‘Jeepneys’, with their cheerfully gaudy exteriors and packed-in seats, are a national symbol of the Philippines, a form of public transport known affectionately as ‘kings of the road’.
But almost all of them have been forced off the roads by possibly the world’s longest and strictest coronavirus lockdown.
The situation has left many of the drivers destitute and desperate, with fellow citizens stepping in to raise money for them via Facebook groups.
Jowel Palaña, 41, a jeepney driver in Manila, told the Telegraph: “Every single day has been a struggle.”
He has not been able to work as a driver since March 15, when the lockdown began. Instead, he swept the streets in exchange for food from his local district leaders. He was unable to travel to see his wife, three children and their extended family outside the city – or send them any money to survive – for months.
Mr Palaña’s story is symbolic of the impact of the strict Covid-19 quarantine measures in the Philippines. It has seen 54,000 cases and around 1,400 deaths, a relatively low number considering the tolls in other countries from Brazil to the UK.
However, the strict shutdowns have left the country’s economy on its knees and its poorest citizens jobless and hungry.
Dr Amado Parawan, from Save The Children in the Philippines, said the government’s financial aid programme has already ended, leaving people struggling.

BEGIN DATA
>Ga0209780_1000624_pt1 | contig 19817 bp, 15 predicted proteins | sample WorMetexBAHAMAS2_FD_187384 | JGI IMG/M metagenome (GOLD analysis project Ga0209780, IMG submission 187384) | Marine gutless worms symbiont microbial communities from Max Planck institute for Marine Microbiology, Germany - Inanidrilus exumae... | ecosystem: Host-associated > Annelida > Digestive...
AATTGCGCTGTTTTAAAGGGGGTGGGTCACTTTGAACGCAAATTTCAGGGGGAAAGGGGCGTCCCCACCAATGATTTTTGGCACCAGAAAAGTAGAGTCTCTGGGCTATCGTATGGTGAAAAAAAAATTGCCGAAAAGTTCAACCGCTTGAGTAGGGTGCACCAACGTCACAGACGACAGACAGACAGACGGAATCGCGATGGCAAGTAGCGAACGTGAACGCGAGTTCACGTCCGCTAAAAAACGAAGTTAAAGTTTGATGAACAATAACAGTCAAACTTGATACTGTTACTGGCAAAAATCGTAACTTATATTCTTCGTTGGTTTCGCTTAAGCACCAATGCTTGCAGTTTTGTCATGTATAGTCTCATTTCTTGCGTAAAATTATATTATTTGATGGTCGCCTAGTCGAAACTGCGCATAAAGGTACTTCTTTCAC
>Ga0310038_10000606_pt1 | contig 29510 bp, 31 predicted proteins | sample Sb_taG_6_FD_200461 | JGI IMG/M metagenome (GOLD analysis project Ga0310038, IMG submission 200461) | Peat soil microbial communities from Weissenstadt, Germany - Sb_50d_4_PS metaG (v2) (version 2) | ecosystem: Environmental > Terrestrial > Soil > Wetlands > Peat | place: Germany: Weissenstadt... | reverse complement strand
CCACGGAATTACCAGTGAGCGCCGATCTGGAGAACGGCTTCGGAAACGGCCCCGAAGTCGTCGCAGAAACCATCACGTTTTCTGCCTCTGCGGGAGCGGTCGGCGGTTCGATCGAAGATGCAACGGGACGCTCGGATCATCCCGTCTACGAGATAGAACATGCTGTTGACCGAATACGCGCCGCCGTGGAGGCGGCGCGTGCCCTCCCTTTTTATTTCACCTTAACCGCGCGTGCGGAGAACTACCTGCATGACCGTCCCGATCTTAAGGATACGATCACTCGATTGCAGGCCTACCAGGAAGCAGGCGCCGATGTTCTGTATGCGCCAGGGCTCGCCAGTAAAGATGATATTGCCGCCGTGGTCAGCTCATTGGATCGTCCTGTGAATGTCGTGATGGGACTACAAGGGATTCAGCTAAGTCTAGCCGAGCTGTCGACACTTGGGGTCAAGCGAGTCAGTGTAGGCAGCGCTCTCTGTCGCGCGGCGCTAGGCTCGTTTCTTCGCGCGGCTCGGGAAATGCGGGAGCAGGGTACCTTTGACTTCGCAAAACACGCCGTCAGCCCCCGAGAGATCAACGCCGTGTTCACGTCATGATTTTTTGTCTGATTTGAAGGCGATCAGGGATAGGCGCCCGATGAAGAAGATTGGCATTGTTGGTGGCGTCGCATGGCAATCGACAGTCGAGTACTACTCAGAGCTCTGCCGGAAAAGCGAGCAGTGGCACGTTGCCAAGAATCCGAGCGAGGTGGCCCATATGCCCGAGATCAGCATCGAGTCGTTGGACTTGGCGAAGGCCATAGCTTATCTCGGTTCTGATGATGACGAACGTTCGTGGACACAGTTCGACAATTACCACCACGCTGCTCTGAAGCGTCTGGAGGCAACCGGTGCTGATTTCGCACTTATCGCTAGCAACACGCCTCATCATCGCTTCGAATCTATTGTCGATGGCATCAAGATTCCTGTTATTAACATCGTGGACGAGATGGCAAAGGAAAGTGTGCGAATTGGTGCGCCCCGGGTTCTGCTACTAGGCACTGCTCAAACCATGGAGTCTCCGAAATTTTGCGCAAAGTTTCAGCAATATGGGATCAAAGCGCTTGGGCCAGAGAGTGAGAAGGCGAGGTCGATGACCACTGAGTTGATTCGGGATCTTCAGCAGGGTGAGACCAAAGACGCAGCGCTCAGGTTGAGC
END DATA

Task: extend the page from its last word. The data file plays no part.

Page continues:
“People are starting to complain due to the financial and economic hardship,” he said. “We are expecting increasing cases of child undernutrition, the number of pregnancies, and child abuse.”
Under the strictest lockdown, known as ‘enhanced community quarantine’, no-one aged below 21 or over 60 years was allowed out at all, there was a 10:00 pm-5:00 am curfew, all offices, transport and schools were closed and only one family member was allowed out for essential food and medicine. This lasted across the country from March 15 to June 1, and has only been eased in some areas since then.
But even this could be shortlived. Since the slight relaxation of quarantine, there has been a surge in infections in the Philippines. It is now the second-worst hit in southeast Asia, after Indonesia.
Like thousands of others, Mr Palaña knows he will soon have to restart driving – if and when he is allowed. “I need to get back to work no matter what the dangers are. I need to be tough in order to survive and put food on the table for my family,” he said.
By Jennifer Rigby | Telegraph
Photos: Dan Olanday & Getty Images AsiaPac